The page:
AI vendors should work towards incorporating data from varied patient populations in diverse geographical regions during the training phase and also work towards setting up cloud collaboration for patient datasets. AI’s ability to delineate population indicators is supreme and must be utilized. 

What does this mean for the future of AI in healthcare?

Standardization of healthcare in collaboration with AI can provide equitable care to diverse patient populations, overcoming barriers such as access and resources/funding. 

Regulations help protect patient privacy, establish ethical guidelines, and safeguard against potential biases or discrimination. AI software comes under FDA regulations currently, but there are no specific imaging regulatory bodies or laws that currently monitor AI software. 

Core steps to setting up regulations:

  • Funding- It is important to evaluate the funding available to integrate AI tools in the workspace. 
  • Patient consent to data use for all AI algorithm development purposes- As always, stringent privacy regulations (HIPAA) in healthcare may be limiting the potential of AI. Obtaining explicit patient consent for “digital trials” using AI models may help in acquiring relevant protected health information (PHI) in order to better train models. 
  • Regulations must enforce total transparency and upfront communication between patients and providers using AI tools. 
  • Comparison of performance across institutions- Collaborative networks with de-identified data or generated datasets can overcome the inter-institutional differences in AI tool performance.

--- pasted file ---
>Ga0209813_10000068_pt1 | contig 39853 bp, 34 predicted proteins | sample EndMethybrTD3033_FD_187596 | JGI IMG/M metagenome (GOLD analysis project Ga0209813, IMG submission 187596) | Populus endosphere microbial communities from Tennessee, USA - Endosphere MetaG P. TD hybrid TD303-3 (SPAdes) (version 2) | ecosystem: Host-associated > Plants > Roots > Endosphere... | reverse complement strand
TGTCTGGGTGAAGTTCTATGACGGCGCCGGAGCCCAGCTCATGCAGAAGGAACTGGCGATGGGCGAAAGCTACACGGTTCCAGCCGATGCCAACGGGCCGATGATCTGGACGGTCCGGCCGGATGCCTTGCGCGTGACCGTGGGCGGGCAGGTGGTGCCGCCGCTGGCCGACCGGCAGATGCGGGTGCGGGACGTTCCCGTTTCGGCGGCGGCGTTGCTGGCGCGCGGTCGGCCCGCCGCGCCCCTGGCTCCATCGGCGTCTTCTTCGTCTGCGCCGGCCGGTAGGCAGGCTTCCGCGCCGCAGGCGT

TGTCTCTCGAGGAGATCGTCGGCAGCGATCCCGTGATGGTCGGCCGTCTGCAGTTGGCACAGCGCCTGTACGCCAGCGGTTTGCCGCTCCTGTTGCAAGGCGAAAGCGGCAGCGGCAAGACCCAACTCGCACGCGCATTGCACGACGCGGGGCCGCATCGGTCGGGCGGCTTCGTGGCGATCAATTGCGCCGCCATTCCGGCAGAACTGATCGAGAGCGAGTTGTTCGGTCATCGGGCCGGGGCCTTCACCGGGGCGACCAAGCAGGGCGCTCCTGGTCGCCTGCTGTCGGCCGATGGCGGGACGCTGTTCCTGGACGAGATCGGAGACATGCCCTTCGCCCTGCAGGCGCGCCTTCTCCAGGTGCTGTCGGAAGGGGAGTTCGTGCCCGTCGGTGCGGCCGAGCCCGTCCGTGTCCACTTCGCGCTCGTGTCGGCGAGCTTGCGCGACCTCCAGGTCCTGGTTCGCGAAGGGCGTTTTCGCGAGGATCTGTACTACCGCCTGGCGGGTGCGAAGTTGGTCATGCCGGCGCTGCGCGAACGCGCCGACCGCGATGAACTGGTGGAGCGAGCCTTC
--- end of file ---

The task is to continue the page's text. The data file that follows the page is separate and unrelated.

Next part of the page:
• Standardization of reporting outcomes/performance metrics- Regulations must be set up against “false advertising” employing reporting bias wherein institutions may report their institution-specific AI tool to have superior performance in contrast with the contextual performance comparable to other institutions. 
  • There could be a minimum threshold percentage of diversity in training data, which could be the ratio of the data population by gender/ethnicity/race in proportion to the actual percentage in the general local/target population. This ensures that the developed tools meet minimum standards for their training dataset, which in turn improves the performance when employed in a similar test population. 

Quality standard guidelines being set down by the relevant regulatory bodies should serve as a jumping-off point but not the endpoint. Institutional and local regulatory bodies should work in collaboration with their AI vendors to integrate these regulations into their workflow and systems. “Ask not what AI can do for you, but what you can do for AI.” 

Here are some questions to start a discussion with your AI vendor about setting up quality standards for your institution :

  • How do you validate and test your AI algorithms to ensure consistent performance across different patient populations and sites?
  • How do you update your models and validate these updates?
  • How do you deploy updates to end users?
  • How do you seek and receive feedback from end users to ensure that your AI tool meets their broad needs and integrates into their workflow?
  • How do you address data privacy and security concerns in accordance with current applicable regulations?
Picture of Siddhi Hegde

Siddhi Hegde

Research Fellow and aspiring radiologist exploring new technologies in patient care.